There have been two previous attempts to transplant a womb — in Turkey and Saudi Arabia — but both failed to produce babies. Doctors in Britain and Hungary also are planning similar operations, but using wombs from women who had just died.
Brannstrom said any woman in the study who does get pregnant will be on a low dose of drugs to keep from rejecting the transplanted womb and will be monitored as a high-risk pregnancy.
The transplants are intended to benefit women unable to have children because they lost a uterus to cancer or were born without one.
Some doctors said women who got pregnant with a new uterus would have to be watched carefully for how the womb progresses throughout pregnancy.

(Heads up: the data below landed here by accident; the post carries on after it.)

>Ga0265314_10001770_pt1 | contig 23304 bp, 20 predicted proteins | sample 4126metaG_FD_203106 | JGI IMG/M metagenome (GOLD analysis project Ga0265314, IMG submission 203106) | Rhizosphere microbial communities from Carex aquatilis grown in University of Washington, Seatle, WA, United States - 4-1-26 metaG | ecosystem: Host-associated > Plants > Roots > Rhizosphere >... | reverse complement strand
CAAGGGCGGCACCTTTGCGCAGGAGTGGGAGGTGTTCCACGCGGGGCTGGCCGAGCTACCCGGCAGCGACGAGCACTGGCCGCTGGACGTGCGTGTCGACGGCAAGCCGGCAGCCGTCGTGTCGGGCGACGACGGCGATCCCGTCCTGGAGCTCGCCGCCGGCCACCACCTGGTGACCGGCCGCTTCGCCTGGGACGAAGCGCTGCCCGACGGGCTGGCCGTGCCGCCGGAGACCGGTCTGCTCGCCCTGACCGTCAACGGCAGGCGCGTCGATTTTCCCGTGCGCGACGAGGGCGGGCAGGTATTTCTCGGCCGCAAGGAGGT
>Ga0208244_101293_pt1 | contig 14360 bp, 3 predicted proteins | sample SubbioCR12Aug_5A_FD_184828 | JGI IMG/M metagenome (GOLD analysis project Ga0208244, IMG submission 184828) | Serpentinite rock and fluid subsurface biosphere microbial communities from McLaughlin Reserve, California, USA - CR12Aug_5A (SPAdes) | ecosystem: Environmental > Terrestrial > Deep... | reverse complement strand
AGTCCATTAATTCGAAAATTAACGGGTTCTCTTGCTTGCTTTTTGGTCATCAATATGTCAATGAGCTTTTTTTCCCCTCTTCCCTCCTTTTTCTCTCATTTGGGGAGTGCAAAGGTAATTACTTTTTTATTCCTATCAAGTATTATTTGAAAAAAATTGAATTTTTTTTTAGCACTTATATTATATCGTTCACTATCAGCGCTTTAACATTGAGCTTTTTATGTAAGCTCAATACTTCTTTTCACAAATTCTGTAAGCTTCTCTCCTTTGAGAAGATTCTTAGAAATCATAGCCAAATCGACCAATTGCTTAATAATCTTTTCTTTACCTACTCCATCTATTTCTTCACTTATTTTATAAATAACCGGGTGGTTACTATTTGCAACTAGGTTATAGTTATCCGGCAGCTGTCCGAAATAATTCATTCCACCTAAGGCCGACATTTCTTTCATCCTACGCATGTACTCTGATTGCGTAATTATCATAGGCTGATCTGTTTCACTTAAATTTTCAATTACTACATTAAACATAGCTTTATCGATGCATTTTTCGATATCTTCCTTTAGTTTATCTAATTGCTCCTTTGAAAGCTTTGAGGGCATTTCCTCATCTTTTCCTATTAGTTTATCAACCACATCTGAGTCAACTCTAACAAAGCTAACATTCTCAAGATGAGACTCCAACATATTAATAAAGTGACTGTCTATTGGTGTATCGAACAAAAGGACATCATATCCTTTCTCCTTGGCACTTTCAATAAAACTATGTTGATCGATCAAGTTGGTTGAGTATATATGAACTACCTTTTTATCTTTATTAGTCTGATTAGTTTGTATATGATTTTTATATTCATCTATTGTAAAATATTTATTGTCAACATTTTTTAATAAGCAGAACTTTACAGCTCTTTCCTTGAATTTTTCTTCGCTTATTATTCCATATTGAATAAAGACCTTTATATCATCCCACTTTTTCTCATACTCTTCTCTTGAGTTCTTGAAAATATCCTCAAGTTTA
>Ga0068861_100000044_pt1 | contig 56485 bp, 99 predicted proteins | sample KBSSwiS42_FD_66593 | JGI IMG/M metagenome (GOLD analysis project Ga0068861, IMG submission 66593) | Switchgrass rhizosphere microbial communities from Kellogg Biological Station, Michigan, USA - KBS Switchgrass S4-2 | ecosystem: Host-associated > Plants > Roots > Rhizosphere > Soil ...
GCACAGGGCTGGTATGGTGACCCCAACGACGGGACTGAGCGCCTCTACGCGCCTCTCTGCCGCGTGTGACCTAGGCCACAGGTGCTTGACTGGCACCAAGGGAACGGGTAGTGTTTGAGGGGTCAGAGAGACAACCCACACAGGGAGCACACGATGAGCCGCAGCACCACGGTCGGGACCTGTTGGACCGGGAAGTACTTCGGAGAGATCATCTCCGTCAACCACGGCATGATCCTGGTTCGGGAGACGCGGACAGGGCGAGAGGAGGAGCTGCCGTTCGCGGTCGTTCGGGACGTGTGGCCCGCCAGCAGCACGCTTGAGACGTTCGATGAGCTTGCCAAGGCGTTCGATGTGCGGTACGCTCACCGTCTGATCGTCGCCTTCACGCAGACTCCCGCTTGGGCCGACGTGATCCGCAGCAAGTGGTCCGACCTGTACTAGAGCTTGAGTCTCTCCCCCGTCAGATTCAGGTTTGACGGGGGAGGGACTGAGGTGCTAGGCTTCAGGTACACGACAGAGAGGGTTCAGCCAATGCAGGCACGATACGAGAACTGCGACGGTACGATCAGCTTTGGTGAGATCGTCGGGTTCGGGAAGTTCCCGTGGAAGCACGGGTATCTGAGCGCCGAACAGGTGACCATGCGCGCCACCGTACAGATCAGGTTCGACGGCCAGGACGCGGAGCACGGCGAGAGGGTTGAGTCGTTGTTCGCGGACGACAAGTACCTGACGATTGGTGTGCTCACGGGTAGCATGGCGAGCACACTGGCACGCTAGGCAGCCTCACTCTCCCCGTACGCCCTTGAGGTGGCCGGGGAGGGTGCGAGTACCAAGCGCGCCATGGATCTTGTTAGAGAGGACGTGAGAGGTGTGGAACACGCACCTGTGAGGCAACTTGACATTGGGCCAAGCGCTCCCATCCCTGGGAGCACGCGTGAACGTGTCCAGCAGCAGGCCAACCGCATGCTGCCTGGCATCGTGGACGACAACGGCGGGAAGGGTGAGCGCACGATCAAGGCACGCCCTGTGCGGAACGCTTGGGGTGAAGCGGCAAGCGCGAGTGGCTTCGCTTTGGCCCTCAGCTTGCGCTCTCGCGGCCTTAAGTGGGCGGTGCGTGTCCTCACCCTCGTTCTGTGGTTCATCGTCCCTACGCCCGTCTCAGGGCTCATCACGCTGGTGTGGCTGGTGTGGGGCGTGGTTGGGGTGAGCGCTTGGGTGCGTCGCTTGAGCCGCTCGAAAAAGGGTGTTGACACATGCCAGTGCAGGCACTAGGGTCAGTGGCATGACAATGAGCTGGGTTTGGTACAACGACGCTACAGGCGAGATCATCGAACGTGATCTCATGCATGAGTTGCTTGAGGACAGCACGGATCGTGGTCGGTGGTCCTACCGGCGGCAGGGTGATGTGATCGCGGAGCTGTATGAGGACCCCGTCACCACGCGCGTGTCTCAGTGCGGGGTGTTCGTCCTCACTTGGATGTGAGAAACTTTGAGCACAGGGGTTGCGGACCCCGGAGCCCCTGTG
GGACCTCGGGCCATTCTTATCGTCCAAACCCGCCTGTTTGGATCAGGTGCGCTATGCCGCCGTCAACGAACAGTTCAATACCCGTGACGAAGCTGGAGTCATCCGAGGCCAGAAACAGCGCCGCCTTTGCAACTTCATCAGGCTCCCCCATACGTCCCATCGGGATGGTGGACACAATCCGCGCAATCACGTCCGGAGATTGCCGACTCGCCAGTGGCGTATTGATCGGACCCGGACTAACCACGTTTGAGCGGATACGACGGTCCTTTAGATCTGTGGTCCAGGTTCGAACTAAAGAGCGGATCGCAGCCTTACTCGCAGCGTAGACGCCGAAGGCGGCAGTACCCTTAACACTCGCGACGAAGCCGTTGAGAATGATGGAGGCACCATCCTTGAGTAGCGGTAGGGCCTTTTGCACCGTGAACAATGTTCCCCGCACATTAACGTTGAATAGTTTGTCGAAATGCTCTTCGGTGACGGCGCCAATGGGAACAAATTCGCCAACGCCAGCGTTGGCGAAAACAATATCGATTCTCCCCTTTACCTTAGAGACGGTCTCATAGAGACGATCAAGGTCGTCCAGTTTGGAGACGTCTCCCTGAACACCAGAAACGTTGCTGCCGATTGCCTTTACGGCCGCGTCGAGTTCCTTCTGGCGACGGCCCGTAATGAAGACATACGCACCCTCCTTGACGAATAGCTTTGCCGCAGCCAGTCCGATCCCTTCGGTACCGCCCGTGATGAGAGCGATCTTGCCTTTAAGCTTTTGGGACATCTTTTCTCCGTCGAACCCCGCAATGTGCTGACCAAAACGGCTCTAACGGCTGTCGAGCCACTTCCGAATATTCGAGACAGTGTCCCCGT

"There are questions about how the physiological changes in the uterus will affect the mother and whether the transplanted uterus will be conducive to a growing baby," said Dr. Charles Kingsland, a spokesman for Britain's Royal College of Obstetricians and Gynaecologists and a gynecologist at Liverpool Women's Hospital.
In a study published last week, Brannstrom and colleagues described the procedures used to transplant the nine wombs and said there were "mild rejection episodes" in four patients.
He said the transplanted wombs would be removed after a maximum of two pregnancies.